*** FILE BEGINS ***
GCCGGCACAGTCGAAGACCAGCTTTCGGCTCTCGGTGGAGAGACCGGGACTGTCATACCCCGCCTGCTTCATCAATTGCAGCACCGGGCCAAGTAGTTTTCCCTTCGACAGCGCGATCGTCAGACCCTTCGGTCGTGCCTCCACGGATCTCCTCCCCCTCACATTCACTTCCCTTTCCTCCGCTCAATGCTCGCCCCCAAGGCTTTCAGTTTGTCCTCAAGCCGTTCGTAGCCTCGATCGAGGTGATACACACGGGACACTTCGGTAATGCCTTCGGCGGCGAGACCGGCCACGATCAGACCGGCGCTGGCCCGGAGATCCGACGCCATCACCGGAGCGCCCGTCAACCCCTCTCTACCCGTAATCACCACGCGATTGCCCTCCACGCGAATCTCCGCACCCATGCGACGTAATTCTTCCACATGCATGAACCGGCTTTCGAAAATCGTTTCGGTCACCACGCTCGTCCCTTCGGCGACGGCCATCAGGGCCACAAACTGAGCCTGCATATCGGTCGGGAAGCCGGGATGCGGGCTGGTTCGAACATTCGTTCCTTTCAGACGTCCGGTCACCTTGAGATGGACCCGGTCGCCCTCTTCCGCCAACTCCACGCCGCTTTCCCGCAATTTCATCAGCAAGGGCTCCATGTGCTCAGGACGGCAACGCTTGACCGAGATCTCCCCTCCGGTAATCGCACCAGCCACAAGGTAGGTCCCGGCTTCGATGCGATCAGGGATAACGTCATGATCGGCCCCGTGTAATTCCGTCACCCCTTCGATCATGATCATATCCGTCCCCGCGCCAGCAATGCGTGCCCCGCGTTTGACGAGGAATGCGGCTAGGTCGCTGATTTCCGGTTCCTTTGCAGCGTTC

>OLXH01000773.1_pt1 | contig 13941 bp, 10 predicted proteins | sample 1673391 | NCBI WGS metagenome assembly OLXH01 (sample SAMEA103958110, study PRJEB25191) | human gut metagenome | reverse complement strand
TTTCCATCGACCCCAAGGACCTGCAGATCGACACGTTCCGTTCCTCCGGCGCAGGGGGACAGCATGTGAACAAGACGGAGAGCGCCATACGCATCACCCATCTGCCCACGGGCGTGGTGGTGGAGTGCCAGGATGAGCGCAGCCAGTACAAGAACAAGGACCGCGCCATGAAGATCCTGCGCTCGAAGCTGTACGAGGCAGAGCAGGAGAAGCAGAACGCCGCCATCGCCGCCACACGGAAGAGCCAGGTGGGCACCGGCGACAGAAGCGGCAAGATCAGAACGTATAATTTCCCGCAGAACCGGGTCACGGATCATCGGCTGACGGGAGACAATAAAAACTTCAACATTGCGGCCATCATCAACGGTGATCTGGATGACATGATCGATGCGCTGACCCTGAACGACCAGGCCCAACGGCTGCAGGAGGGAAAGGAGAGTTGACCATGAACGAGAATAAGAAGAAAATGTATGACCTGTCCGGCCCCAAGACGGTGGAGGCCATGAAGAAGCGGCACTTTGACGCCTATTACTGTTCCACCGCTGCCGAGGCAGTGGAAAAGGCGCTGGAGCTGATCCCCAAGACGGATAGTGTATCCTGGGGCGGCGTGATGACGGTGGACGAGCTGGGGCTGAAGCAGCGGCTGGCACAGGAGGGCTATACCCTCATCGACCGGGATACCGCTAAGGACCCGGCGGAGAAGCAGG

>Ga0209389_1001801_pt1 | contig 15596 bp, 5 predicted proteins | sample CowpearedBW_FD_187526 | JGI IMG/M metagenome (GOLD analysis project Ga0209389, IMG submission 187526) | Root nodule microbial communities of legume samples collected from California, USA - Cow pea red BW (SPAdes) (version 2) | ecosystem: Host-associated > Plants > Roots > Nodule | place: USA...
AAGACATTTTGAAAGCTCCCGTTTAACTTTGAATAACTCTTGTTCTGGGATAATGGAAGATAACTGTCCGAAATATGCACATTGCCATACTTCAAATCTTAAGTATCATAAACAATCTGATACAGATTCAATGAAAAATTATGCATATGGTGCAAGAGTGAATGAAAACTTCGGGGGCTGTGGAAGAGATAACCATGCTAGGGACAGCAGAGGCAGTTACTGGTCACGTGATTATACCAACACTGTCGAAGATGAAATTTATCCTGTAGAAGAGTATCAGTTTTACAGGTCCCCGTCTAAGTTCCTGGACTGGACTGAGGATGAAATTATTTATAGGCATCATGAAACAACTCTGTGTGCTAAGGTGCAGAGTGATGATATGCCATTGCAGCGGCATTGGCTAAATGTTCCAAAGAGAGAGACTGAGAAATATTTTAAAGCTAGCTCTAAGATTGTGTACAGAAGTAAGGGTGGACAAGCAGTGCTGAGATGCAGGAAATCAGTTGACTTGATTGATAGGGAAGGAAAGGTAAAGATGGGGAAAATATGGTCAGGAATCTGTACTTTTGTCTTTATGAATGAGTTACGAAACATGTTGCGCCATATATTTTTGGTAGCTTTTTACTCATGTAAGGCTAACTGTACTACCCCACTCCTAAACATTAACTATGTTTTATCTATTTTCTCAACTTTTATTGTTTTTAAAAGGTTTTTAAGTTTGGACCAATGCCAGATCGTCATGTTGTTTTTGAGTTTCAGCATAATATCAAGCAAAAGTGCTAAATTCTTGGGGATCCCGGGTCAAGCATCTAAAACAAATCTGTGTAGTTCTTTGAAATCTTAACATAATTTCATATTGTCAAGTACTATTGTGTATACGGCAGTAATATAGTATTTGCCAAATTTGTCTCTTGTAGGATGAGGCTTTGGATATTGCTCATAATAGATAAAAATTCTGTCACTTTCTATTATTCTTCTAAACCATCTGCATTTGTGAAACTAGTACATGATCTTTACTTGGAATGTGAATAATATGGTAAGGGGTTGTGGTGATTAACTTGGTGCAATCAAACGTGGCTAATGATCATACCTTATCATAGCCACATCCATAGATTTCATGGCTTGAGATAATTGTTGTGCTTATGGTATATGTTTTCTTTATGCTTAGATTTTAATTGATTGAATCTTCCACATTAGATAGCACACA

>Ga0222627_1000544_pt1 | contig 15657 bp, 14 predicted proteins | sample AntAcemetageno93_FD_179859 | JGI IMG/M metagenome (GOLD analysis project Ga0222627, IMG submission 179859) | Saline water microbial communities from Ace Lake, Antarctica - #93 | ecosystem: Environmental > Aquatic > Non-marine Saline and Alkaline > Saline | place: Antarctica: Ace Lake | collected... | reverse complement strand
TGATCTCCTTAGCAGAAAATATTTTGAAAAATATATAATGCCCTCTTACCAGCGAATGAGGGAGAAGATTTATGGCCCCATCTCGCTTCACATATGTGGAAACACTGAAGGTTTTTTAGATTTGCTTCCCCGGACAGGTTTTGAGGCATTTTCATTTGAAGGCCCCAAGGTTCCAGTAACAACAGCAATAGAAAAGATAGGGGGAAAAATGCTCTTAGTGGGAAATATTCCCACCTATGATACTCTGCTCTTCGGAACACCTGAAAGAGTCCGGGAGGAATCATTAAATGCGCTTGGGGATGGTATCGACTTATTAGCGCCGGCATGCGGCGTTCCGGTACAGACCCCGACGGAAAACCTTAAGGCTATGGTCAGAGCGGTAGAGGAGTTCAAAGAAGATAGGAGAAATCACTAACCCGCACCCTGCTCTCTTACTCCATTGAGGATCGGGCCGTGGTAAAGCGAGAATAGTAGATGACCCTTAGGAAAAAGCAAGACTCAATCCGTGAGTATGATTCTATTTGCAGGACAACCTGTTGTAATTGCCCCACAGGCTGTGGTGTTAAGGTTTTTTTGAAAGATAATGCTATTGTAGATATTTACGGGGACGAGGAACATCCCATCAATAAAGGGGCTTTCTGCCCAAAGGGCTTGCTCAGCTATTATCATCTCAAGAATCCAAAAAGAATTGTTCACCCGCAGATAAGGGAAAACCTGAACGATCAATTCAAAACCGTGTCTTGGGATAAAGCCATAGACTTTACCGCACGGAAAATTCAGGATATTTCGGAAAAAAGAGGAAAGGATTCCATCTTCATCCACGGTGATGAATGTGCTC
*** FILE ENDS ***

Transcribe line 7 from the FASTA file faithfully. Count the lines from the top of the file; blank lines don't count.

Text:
TGATCTCCTTAGCAGAAAATATTTTGAAAAATATATAATGCCCTCTTACCAGCGAATGAGGGAGAAGATTTATGGCCCCATCTCGCTTCACATATGTGGAAACACTGAAGGTTTTTTAGATTTGCTTCCCCGGACAGGTTTTGAGGCATTTTCATTTGAAGGCCCCAAGGTTCCAGTAACAACAGCAATAGAAAAGATAGGGGGAAAAATGCTCTTAGTGGGAAATATTCCCACCTATGATACTCTGCTCTTCGGAACACCTGAAAGAGTCCGGGAGGAATCATTAAATGCGCTTGGGGATGGTATCGACTTATTAGCGCCGGCATGCGGCGTTCCGGTACAGACCCCGACGGAAAACCTTAAGGCTATGGTCAGAGCGGTAGAGGAGTTCAAAGAAGATAGGAGAAATCACTAACCCGCACCCTGCTCTCTTACTCCATTGAGGATCGGGCCGTGGTAAAGCGAGAATAGTAGATGACCCTTAGGAAAAAGCAAGACTCAATCCGTGAGTATGATTCTATTTGCAGGACAACCTGTTGTAATTGCCCCACAGGCTGTGGTGTTAAGGTTTTTTTGAAAGATAATGCTATTGTAGATATTTACGGGGACGAGGAACATCCCATCAATAAAGGGGCTTTCTGCCCAAAGGGCTTGCTCAGCTATTATCATCTCAAGAATCCAAAAAGAATTGTTCACCCGCAGATAAGGGAAAACCTGAACGATCAATTCAAAACCGTGTCTTGGGATAAAGCCATAGACTTTACCGCACGGAAAATTCAGGATATTTCGGAAAAAAGAGGAAAGGATTCCATCTTCATCCACGGTGATGAATGTGCTC